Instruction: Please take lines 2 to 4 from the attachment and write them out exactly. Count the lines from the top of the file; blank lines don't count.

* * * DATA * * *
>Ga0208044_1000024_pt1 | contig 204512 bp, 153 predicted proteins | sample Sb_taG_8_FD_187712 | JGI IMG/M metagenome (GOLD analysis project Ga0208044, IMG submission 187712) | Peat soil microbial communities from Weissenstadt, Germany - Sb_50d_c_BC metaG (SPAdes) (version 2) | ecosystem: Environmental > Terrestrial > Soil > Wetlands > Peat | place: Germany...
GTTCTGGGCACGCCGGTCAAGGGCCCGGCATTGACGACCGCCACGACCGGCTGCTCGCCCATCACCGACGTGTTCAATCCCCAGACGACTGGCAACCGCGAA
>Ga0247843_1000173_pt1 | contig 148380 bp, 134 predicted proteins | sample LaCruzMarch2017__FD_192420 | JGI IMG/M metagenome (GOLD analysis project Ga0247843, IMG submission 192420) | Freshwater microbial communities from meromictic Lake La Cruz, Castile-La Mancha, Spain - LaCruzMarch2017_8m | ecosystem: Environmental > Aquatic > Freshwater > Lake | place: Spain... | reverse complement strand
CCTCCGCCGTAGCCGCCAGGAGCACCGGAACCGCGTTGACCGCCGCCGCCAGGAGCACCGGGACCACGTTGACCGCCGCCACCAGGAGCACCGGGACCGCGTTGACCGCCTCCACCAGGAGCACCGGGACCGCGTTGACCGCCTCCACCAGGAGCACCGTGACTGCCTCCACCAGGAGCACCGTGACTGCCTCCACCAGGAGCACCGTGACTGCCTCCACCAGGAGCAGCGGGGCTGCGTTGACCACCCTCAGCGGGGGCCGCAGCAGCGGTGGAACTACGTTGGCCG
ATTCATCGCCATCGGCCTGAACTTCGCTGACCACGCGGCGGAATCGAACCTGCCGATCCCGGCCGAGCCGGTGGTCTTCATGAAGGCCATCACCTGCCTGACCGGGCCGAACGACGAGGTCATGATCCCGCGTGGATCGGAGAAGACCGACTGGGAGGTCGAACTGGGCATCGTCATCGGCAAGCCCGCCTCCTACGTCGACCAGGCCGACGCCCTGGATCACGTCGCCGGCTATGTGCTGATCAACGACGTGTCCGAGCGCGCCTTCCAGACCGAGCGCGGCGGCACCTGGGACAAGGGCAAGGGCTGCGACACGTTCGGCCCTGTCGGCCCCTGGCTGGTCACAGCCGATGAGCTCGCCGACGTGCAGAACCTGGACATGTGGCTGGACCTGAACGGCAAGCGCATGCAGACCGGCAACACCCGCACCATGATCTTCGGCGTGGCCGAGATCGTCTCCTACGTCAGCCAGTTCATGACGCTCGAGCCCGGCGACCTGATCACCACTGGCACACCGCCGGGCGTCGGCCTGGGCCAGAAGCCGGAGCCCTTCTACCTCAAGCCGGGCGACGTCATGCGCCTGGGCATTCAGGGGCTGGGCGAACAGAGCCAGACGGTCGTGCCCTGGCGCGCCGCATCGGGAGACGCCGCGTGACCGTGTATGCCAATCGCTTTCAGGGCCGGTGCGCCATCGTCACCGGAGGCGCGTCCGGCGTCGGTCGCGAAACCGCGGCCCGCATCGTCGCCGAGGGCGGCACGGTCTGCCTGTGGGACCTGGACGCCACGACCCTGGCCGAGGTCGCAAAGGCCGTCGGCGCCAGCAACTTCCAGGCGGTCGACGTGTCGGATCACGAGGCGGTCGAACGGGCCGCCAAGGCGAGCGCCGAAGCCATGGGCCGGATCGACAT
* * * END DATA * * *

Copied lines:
GTTCTGGGCACGCCGGTCAAGGGCCCGGCATTGACGACCGCCACGACCGGCTGCTCGCCCATCACCGACGTGTTCAATCCCCAGACGACTGGCAACCGCGAA
>Ga0247843_1000173_pt1 | contig 148380 bp, 134 predicted proteins | sample LaCruzMarch2017__FD_192420 | JGI IMG/M metagenome (GOLD analysis project Ga0247843, IMG submission 192420) | Freshwater microbial communities from meromictic Lake La Cruz, Castile-La Mancha, Spain - LaCruzMarch2017_8m | ecosystem: Environmental > Aquatic > Freshwater > Lake | place: Spain... | reverse complement strand
CCTCCGCCGTAGCCGCCAGGAGCACCGGAACCGCGTTGACCGCCGCCGCCAGGAGCACCGGGACCACGTTGACCGCCGCCACCAGGAGCACCGGGACCGCGTTGACCGCCTCCACCAGGAGCACCGGGACCGCGTTGACCGCCTCCACCAGGAGCACCGTGACTGCCTCCACCAGGAGCACCGTGACTGCCTCCACCAGGAGCACCGTGACTGCCTCCACCAGGAGCAGCGGGGCTGCGTTGACCACCCTCAGCGGGGGCCGCAGCAGCGGTGGAACTACGTTGGCCG